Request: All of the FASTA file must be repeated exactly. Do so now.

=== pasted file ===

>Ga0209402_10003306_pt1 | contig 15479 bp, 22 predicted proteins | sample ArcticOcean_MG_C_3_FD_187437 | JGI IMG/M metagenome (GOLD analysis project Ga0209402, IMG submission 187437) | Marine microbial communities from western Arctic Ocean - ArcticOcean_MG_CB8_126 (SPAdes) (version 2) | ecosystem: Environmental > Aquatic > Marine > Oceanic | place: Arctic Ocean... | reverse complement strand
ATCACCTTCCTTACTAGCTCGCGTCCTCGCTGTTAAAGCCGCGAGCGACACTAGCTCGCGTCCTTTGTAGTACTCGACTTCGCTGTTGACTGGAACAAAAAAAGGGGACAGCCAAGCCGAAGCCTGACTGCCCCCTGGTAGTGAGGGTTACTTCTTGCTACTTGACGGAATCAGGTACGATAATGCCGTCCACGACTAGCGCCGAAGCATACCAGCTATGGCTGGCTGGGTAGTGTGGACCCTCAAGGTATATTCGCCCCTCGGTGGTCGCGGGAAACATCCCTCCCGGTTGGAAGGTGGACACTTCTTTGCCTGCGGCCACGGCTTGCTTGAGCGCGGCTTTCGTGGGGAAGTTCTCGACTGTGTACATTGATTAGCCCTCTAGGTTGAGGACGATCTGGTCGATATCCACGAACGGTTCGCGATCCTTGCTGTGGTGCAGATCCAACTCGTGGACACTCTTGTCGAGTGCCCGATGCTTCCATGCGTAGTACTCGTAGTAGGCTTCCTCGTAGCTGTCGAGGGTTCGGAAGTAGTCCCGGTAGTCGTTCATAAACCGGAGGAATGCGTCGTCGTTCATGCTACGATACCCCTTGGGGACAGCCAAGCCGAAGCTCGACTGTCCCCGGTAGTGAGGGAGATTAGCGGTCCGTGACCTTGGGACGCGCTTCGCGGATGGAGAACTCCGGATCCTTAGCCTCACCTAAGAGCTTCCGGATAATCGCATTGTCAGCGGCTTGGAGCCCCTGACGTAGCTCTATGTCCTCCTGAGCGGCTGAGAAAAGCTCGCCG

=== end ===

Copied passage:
>Ga0209402_10003306_pt1 | contig 15479 bp, 22 predicted proteins | sample ArcticOcean_MG_C_3_FD_187437 | JGI IMG/M metagenome (GOLD analysis project Ga0209402, IMG submission 187437) | Marine microbial communities from western Arctic Ocean - ArcticOcean_MG_CB8_126 (SPAdes) (version 2) | ecosystem: Environmental > Aquatic > Marine > Oceanic | place: Arctic Ocean... | reverse complement strand
ATCACCTTCCTTACTAGCTCGCGTCCTCGCTGTTAAAGCCGCGAGCGACACTAGCTCGCGTCCTTTGTAGTACTCGACTTCGCTGTTGACTGGAACAAAAAAAGGGGACAGCCAAGCCGAAGCCTGACTGCCCCCTGGTAGTGAGGGTTACTTCTTGCTACTTGACGGAATCAGGTACGATAATGCCGTCCACGACTAGCGCCGAAGCATACCAGCTATGGCTGGCTGGGTAGTGTGGACCCTCAAGGTATATTCGCCCCTCGGTGGTCGCGGGAAACATCCCTCCCGGTTGGAAGGTGGACACTTCTTTGCCTGCGGCCACGGCTTGCTTGAGCGCGGCTTTCGTGGGGAAGTTCTCGACTGTGTACATTGATTAGCCCTCTAGGTTGAGGACGATCTGGTCGATATCCACGAACGGTTCGCGATCCTTGCTGTGGTGCAGATCCAACTCGTGGACACTCTTGTCGAGTGCCCGATGCTTCCATGCGTAGTACTCGTAGTAGGCTTCCTCGTAGCTGTCGAGGGTTCGGAAGTAGTCCCGGTAGTCGTTCATAAACCGGAGGAATGCGTCGTCGTTCATGCTACGATACCCCTTGGGGACAGCCAAGCCGAAGCTCGACTGTCCCCGGTAGTGAGGGAGATTAGCGGTCCGTGACCTTGGGACGCGCTTCGCGGATGGAGAACTCCGGATCCTTAGCCTCACCTAAGAGCTTCCGGATAATCGCATTGTCAGCGGCTTGGAGCCCCTGACGTAGCTCTATGTCCTCCTGAGCGGCTGAGAAAAGCTCGCCG